The Central Pen e-zine is a good place to start
By Norman Geary
Media Club Reporter
Maria Thiaw, professor of writing and humanities, is used to honing the written word.
With Thiaw’s background in poetry and in writing for literary journals, and her long tenure at Central Penn, publishing “The Central Pen” – the college’s literary e-zine – was a perfect match.
“The Central Pen” was “The Midsummer Knight’s Dream” when Thiaw started teaching at Central Penn in 2004.
In 2007, Thiaw was handed the reigns. The magazine was widely distributed among students and faculty, staff and their families, and in the community. But magazine projects stopped when a funding problem arose.
In 2012, Melissa Wehler, Ph.D., came on board to assist with many projects. With the addition of Wehler, the online version of “The Central Pen,” less expensive to produce on the Web, came to fruition. That’s when the publication became an e-zine – an electronic magazine.
Wehler’s experience, which included a strong background in blogging, added to Thiaw’s background in writing for literary journals, meant new life for “The Central Pen.” This endeavor continued for a couple of years, and included students in many projects.
Eventually, student involvement began to dwindle. During this time, Wehler acquired another position at Central Penn, so Thiaw and professor Thomas Davis, who teaches writing, continued editing the e-zine.
Thiaw and Davis developed creative ways to enhance student involvement that included covering school activities and publishing their work. Thiaw and Davis knew when students publish their work, it would look good to future employers. It also showcased students’ writing abilities and kept the community informed on college news.
“This is also a great way for students to further their careers,” Thiaw said.
“The Central Pen” is promoted primarily by social media. This project is coming out of the School of Humanities and Sciences. When something new is published, it is shared through emails with people on a subscribers’ list who tend to sign up through club fairs. It also goes out through Facebook and Twitter. The Knight Writers Creative Writing Club has a Pinterest page and a Facebook page that promote the e-zine.
Through these channels, the word gets out. If students are shy about writing, Thiaw offers this advice, “I would encourage them (to consider) all the benefits of getting published, and … we have really good editors. We really are not going to publish something that is not ready.”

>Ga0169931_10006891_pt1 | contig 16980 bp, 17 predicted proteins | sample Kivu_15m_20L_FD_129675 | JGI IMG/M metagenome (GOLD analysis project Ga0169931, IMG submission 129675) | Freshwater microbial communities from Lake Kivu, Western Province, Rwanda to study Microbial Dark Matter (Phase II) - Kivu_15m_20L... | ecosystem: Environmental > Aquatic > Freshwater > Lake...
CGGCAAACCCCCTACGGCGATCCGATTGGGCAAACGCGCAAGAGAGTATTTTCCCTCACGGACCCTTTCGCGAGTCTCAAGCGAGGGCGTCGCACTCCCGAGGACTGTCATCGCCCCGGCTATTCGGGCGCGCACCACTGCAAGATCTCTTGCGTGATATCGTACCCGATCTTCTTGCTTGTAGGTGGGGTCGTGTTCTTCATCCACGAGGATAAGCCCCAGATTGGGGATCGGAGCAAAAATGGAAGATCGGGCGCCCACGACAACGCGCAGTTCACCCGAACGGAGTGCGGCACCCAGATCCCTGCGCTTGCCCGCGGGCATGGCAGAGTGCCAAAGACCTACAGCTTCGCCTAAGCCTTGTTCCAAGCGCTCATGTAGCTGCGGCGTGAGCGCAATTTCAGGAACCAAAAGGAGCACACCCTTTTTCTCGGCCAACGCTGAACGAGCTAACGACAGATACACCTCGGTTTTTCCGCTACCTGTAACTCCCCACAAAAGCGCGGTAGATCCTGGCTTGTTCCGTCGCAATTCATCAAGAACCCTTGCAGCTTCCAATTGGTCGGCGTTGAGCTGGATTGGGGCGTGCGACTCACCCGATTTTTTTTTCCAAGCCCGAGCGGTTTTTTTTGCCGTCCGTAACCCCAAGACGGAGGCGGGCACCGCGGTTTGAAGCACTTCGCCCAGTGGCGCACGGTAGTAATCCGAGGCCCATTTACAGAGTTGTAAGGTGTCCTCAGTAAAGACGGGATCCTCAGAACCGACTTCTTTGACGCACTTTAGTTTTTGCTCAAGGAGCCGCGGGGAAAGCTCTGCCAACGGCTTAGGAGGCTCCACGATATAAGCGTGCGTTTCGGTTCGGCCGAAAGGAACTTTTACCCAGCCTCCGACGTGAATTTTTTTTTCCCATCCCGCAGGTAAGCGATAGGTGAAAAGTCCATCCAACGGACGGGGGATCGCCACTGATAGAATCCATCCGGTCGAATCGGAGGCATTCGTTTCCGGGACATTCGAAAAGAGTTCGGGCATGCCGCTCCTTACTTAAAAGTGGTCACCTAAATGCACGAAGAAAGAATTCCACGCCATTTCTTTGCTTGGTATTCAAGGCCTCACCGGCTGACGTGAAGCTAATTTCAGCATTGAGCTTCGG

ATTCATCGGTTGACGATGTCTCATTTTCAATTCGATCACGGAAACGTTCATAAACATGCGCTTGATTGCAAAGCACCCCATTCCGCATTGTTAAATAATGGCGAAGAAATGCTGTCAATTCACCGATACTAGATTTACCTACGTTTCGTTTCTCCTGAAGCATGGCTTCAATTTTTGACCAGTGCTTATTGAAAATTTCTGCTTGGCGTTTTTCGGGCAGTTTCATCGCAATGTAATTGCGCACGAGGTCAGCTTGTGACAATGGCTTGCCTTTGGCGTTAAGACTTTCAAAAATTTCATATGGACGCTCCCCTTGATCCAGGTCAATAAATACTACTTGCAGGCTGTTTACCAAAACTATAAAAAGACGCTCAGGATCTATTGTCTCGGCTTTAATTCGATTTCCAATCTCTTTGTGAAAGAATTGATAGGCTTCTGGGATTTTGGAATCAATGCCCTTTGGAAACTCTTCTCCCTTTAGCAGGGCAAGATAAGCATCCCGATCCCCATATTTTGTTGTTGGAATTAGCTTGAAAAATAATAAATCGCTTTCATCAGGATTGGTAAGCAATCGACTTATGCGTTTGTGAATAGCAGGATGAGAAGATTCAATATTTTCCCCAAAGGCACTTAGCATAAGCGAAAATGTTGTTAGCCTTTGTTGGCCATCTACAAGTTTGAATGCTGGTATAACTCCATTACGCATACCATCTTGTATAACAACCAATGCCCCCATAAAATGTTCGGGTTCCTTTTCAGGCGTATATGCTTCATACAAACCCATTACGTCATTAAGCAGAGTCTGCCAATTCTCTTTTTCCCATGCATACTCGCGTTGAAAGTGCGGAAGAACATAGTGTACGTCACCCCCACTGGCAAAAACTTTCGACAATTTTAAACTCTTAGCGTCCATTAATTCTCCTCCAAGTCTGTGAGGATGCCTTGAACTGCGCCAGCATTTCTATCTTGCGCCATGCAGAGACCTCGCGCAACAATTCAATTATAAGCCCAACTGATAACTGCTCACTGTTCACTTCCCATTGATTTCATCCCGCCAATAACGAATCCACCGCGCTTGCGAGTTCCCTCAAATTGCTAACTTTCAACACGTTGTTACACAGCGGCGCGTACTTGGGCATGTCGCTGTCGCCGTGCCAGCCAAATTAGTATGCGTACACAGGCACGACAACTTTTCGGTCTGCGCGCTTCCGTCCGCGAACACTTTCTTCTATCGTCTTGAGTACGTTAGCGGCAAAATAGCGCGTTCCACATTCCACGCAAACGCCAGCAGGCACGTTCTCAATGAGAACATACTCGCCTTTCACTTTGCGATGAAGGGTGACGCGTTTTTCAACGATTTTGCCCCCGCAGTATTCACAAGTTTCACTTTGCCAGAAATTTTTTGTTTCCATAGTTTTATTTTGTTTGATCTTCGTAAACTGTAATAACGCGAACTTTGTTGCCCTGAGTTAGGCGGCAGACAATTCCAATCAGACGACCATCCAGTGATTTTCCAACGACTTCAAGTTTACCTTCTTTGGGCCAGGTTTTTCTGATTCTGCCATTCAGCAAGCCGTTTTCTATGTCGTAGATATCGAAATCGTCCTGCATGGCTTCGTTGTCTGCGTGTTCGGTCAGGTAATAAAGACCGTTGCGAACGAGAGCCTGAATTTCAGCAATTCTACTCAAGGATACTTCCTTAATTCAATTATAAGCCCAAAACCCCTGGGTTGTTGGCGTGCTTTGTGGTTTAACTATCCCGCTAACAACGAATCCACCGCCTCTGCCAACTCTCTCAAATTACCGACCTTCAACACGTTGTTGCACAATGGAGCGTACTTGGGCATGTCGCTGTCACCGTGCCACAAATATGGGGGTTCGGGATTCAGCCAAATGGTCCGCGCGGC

Want to get published?
To be published, according to Thiaw, it is important to receive direction and constructive criticism, and Thiaw and Davis are adept at helping students improve their writing. Students have to be reminded that not all submitted work will be published.
“As a writer, you are always sending things out and, more often than not, you are going to get rejected,” Thiaw said. “But keep in mind that the best organizations will tell you that your writing is not what we are particularly looking for, but try this organization. Or, if you make these two corrections, then your submission will be ready to be published.”
With this in mind, Thiaw said she will help someone polish his or her work.
Professor Maria Thiaw is proud to mentor students as they learn more about creative writing. Photo by Tyler Willis
Plenty of help available
There are numerous resources on the Central Penn Summerdale Campus to assist students with their writing. Some of these include the writing center, the Smarthinking online tutoring service and the library.
“No one leaving Central Penn should lack in any way when it comes to writing skills,” said Thiaw.
Besides the e-zine, Thiaw is involved with curriculum review and teaching classes. She is also the advisor and the founder of the creative writing club on campus called The Knight Writers. The club meets Wednesdays 3:30 p.m. in the Leadership Room of the library. There is also a yearly poetry slam where students can win money for their performances. In addition, there is a Central Penn poetry contest in April.
Because April is National Poetry Month, the winner of the contest can win the top prize of $100 and a year’s membership to The Academy of American Poets. That person can also be entered to win the academy’s big prize of $1,000, and be published nationally.
Thiaw is also on the Diversity Committee, and is involved in Word Wednesday and TED Talk Tuesdays, and various functions on campus that promote diversity. She is active in the arts and poetry community (in which she is known as Maria James-Thiaw), and is a member – and sometimes featured performer – of The Almost Uptown Poetry Cartel performance poetry group, which meets Thursdays at 7 p.m., at The Midtown Scholar Bookstore in Harrisburg. Thiaw is a longtime member of the Cartel, and serves on the board of Nathaniel Gadsden’s Writers Wordshop. The Wordshop meets Fridays at 7 p.m., also at The Midtown Scholar.
Thiaw has been widely published, including in an anthology through the Writer’s Wordshop, and went last year to Paris for a week-long workshop sponsored through the Virginia Center of the Creative Arts. She recently attended the conference of the Associated Writers & Writing Programs, in Los Angeles, where she met many Pulitzer Prize winning authors. She is doing research on a Master of Fine Arts in Creative Writing program that she is starting on the Central Penn College campus.
With Thiaw’s experience, all students who aspire to be good writers should take full advantage of the writing opportunities she and others at Central Penn offer.